Medical and Mental Health Advice From A 13th Century Doctor of Philosophy
I don’t recall any of my seminary professors pointing me to Thomas Aquinas as a source for counseling theory or technique. Perhaps they did and I missed it; regardless, I probably would have ignored recommended readings from a 13th century philosopher-monk. But Aquinas comes up a lot in one of my other favorite areas of study, systematic theology, and I have since come to see that his psychology is often deep and penetrating, or in the instance that sparked this post, directly practical.
In Question 38 of his Summa Theologica, which deals with The Remedies of Pain and Sorrow, Aquinas asks this unexpected question: “Whether pain and sorrow are assuaged by sleep and baths?” His short answer is yes, bodily remedies assuage sorrow. That simple answer rests upon a more profound understanding of the connections between mind, soul and body. I am not an Aquinas scholar, and there are book-length treatments of his mind-body psychology, but this sentence caught me: “Sorrow and pain, in so far as they affect the body, denote a certain transmutation of the heart.”
I believe this might be a philosophical description of Bessel van der Kolk’s catchy title, The Body Keeps the Score. When not sufficiently digested, painful experiences turn to sorrow and take up space in our physical bodies. Indeed, Aquinas writes that “Of all the soul’s passions [or emotions/affections], sorrow is most harmful to the body.” So, while remedies for sorrow, according to Aquinas, include “contemplation of truth” (e.g. communion with God through biblical meditation and prayer) and “sympathizing friends”, proper attention has to be paid to the body. Otherwise, you can count on the body calling in its debts. Perhaps this neurobiological reality helps explain Job’s complaint, “When I remember, I am dismayed, and shuddering seizes my flesh” (Job 21:6). Traumatic memories are quite literally capable of inducing muscle spasms, and traumatic experiences also contribute to greater general risk for physical diseases.
Consider the landmark Adverse Childhood Experiences (ACE) study which was released in 1998. As noted by the CDC, this study of over 19,000 adults suggests that “childhood abuse and household dysfunction lead to the development decades later of the chronic diseases that are the most common causes of death and disability in this country, including heart disease, cancer, chronic lung and liver disease, and injuries” (https://www.cdc.gov/media/pressrel/r980514.htm).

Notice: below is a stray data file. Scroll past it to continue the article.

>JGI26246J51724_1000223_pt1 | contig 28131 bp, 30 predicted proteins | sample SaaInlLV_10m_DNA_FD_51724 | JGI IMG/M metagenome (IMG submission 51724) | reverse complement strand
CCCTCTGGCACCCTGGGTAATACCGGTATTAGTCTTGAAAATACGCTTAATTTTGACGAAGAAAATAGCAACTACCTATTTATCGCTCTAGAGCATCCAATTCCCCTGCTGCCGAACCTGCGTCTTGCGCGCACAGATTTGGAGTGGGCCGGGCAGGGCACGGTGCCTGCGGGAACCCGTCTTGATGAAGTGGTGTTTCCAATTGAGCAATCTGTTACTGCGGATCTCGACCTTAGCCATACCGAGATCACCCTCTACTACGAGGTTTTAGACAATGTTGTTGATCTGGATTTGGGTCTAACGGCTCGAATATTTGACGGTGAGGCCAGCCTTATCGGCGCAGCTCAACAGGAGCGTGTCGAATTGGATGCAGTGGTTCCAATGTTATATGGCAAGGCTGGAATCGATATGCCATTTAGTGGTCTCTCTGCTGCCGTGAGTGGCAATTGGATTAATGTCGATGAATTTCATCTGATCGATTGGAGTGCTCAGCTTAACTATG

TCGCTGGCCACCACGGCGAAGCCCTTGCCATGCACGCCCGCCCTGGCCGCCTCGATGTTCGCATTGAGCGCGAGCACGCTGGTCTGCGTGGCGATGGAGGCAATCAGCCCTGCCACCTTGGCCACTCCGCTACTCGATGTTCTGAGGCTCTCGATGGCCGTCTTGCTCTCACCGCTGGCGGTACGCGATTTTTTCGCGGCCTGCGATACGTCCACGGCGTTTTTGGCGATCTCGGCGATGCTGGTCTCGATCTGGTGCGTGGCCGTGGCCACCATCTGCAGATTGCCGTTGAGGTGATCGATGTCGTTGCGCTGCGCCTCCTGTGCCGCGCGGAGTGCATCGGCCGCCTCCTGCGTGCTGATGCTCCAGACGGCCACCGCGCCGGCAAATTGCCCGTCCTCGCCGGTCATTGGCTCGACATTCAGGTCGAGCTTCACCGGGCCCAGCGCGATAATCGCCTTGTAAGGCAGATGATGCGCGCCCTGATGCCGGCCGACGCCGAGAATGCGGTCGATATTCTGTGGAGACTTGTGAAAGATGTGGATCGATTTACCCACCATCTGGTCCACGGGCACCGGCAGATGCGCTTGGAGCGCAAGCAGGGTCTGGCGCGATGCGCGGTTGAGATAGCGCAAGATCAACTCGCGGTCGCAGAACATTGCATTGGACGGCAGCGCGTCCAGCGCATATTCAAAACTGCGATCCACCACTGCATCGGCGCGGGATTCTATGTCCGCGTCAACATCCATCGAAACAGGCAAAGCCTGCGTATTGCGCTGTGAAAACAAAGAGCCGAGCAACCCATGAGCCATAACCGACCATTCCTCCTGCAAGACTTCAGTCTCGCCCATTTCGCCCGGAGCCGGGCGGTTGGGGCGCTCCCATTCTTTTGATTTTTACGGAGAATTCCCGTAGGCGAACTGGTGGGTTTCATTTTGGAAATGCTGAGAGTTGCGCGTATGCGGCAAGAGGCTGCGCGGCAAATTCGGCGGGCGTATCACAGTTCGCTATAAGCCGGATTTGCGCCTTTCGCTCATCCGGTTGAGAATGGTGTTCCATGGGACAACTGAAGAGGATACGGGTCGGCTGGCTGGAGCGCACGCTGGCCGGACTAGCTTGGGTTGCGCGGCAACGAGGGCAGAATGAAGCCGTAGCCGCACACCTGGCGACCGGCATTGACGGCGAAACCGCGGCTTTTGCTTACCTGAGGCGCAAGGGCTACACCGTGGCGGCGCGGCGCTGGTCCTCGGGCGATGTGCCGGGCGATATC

This attention for the body is a helpful reminder for Christians, myself included, who can tend to neglect healing and care for our physical selves. As the erudite philosopher observes with profound simplicity, this begins with the all important duties of personal hygiene. But the list of sorrow-healing physical activities could be quite long: leisurely walks and vigorous exercise; mindful breathing and silent meditation; singing and dancing; physical closeness with loved ones; gardening; music, painting, and other arts; and so on and so forth.
As you begin 2022 and think about diet and fitness goals, also consider your body’s role in healing from heartache. If nothing else, aim to listen more carefully to your body. See if you can identify, not just cognitively but physically, with the truth that “sorrow is most harmful to the body.” The body does indeed keep the score, and it is a temple of the living God. So glorify God in your body by taking good care of your physical self in 2022.